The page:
Tuesday, June 28, 2011

Tuesday in India

We are not chained to one locale. We are capable of spreading our wings and experiencing a new way, a new life. And that's my story of India. A new life.

Sitting in the back of the cab I stared out of the window as the scenery passed by in a blur. My stomach settled. I wasn't 'alone' in the physical sense. I had a friend from India along with me. I found comfort in that. I missed my children, although I knew I had stopped growing at home. I needed to challenge myself...spook my spirit out of its hiding place. I would be here, in this strange land, for 16 days. It could either be the longest time of my life, or the shortest.

The heat was still suffocating. Air conditioning is a luxury in India. When getting a cab, you choose one with AC or without. You pay for the luxury, too. Everything comes with a price. I will learn that while I'm there.

We were on our way to the airport. The trek was long, bumpy. Dust rolled tinged with manure from the fields. The driver seemed skilled but as an American I was a bit taken back by the disregard, or lack of, driving laws. Here in my town, you don't honk unless it's an emergency or you want to piss someone off. There in India, honking is not only standard, but invited. I wonder how one would react at the loss of a horn? It'd be detrimental, I suppose.

A tourist can't help but be frightened and intrigued as they enter this country. To look over serenity, untouched beauty of mother nature that brings a mist to one's eye...only to go a mile further to see the garbage lined, narrow roads, sewage rushing like creeks through the ditches and children running barefoot...their eyes echoing a maturity that most kids would not know at such an innocent age. My heart expanded.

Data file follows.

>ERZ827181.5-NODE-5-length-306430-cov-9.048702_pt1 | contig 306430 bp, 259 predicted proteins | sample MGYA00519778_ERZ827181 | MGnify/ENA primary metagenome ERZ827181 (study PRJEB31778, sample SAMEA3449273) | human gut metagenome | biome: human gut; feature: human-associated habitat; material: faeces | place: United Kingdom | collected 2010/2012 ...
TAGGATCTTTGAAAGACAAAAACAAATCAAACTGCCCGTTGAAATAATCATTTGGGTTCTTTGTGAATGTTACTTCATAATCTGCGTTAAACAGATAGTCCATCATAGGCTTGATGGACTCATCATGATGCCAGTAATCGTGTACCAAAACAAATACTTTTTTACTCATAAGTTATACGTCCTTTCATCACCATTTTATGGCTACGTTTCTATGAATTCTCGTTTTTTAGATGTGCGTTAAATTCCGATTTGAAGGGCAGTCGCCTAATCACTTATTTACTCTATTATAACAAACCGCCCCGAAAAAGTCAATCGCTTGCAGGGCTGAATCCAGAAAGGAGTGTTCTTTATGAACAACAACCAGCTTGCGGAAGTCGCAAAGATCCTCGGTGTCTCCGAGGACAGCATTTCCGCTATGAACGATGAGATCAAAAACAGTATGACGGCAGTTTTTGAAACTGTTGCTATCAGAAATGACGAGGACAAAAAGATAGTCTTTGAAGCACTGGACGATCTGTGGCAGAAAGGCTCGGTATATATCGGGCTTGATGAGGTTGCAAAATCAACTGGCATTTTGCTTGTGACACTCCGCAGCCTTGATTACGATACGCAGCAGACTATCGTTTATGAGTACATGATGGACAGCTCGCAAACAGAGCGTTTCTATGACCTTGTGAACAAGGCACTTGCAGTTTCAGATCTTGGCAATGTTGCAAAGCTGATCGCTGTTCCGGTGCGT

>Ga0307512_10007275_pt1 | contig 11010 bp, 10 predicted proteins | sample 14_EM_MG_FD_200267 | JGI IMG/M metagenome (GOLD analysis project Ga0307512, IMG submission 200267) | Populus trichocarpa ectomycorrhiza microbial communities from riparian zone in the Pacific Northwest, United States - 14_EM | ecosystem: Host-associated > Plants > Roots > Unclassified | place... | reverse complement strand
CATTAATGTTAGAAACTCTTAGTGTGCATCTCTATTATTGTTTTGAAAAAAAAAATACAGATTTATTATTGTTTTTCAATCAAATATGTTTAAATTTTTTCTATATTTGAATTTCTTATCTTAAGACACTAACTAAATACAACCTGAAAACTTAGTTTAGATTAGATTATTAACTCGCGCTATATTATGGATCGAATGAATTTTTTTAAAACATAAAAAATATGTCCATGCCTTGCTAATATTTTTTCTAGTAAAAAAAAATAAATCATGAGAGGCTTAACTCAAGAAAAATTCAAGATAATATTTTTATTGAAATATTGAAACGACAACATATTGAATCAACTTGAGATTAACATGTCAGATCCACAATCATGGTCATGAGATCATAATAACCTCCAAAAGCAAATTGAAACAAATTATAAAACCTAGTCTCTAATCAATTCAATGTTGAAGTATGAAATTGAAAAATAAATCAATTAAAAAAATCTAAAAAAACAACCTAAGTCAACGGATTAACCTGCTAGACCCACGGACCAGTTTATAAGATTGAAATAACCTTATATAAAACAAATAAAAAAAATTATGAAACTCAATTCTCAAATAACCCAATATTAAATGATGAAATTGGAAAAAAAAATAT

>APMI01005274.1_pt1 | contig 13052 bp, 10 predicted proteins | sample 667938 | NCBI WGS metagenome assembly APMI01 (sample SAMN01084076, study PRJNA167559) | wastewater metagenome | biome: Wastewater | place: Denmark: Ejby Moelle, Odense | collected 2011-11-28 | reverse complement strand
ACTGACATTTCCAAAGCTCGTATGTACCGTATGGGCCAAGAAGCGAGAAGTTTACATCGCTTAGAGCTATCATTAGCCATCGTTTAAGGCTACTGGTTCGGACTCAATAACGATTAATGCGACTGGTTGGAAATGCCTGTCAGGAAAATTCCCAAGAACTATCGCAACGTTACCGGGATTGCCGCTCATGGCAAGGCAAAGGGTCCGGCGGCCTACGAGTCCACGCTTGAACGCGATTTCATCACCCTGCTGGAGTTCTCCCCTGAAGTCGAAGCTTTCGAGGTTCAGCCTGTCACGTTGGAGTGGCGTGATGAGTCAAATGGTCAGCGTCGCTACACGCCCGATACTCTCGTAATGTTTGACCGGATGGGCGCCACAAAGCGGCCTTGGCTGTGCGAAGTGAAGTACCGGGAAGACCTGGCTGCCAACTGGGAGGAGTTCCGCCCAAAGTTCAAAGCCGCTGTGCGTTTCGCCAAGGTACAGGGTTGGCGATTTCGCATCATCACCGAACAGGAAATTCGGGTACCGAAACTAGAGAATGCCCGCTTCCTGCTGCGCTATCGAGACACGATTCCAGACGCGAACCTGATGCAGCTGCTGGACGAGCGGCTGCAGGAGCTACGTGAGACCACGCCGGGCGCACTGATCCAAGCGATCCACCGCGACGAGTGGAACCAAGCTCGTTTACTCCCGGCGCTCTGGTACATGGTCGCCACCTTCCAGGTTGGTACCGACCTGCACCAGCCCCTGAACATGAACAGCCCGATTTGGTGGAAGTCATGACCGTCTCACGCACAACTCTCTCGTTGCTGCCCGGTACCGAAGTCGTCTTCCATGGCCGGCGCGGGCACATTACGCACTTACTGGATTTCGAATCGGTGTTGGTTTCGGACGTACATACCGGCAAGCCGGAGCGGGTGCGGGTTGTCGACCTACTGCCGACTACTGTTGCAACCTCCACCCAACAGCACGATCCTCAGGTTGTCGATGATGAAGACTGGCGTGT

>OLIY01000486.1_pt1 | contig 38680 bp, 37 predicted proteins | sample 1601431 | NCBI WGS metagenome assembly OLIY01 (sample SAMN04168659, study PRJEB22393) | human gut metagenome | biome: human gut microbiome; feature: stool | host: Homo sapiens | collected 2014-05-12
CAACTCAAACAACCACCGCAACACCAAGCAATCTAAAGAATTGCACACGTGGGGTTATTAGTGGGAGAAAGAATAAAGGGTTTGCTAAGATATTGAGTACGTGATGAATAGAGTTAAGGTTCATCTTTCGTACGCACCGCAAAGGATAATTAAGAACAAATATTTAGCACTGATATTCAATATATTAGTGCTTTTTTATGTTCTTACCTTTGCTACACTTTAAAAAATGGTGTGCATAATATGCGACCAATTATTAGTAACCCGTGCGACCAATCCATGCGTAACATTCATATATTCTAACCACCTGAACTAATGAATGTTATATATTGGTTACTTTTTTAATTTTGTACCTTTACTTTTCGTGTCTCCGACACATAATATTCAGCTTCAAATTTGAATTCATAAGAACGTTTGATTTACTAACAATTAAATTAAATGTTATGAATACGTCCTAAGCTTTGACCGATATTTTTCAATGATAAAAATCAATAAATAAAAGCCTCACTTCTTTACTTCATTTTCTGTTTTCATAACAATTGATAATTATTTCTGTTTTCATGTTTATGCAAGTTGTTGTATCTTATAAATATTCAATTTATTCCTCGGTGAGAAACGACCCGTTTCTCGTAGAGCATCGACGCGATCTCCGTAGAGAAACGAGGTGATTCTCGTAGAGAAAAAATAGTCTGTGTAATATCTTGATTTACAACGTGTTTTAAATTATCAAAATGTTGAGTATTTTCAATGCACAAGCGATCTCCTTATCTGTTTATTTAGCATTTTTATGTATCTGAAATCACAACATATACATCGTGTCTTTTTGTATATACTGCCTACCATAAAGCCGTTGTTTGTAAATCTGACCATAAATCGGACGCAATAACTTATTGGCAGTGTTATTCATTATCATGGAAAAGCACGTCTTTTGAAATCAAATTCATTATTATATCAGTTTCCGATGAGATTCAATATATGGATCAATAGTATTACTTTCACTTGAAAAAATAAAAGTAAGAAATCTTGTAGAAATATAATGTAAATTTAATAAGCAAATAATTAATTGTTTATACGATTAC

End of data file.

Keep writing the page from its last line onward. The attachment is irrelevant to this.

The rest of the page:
I looked at my friend. I was grateful I wasn't alone. I felt so small here. Guilt plagued me. I didn't appreciate the things I was blessed with. I was here for less than twenty-four hours and I had already begun to grow.

Friday, June 24, 2011

How to Measure Success...

This is a conversation I had with an acquaintance a few days ago.

Him: Are you a published writer?
Me: Yes
Him: Do you sell? I mean, are you successful?
Me: I’m not Stephen King or Nora Roberts successful, but I feel successful in my own way.
Him: I’ve never heard of your books. How do you measure success? Is it just the number of books you sell or the amount of money you make?

I found myself feeling angry with this person. I rudely said goodbye. That should have been the end of it. But it wasn’t. I found myself mulling his words around in my head the rest of the day. Maybe that’s a good question, “How do we measure success?”

Success can be measured in many ways. How much money you have in the bank. How many books you have sold. Do people recognize your name? I guess everyone has their own measuring tool.

I am successful, but maybe not in the way most people view achievement. What means the most to me in life is those who I love and care about. Love is a form of success. It means more than the bank account or the number of sells I’ve made for the month. The more people we love, the more successful. We can never have too much, or never have too many people we care for. Love never runs out. It grows and expands. It is forever giving.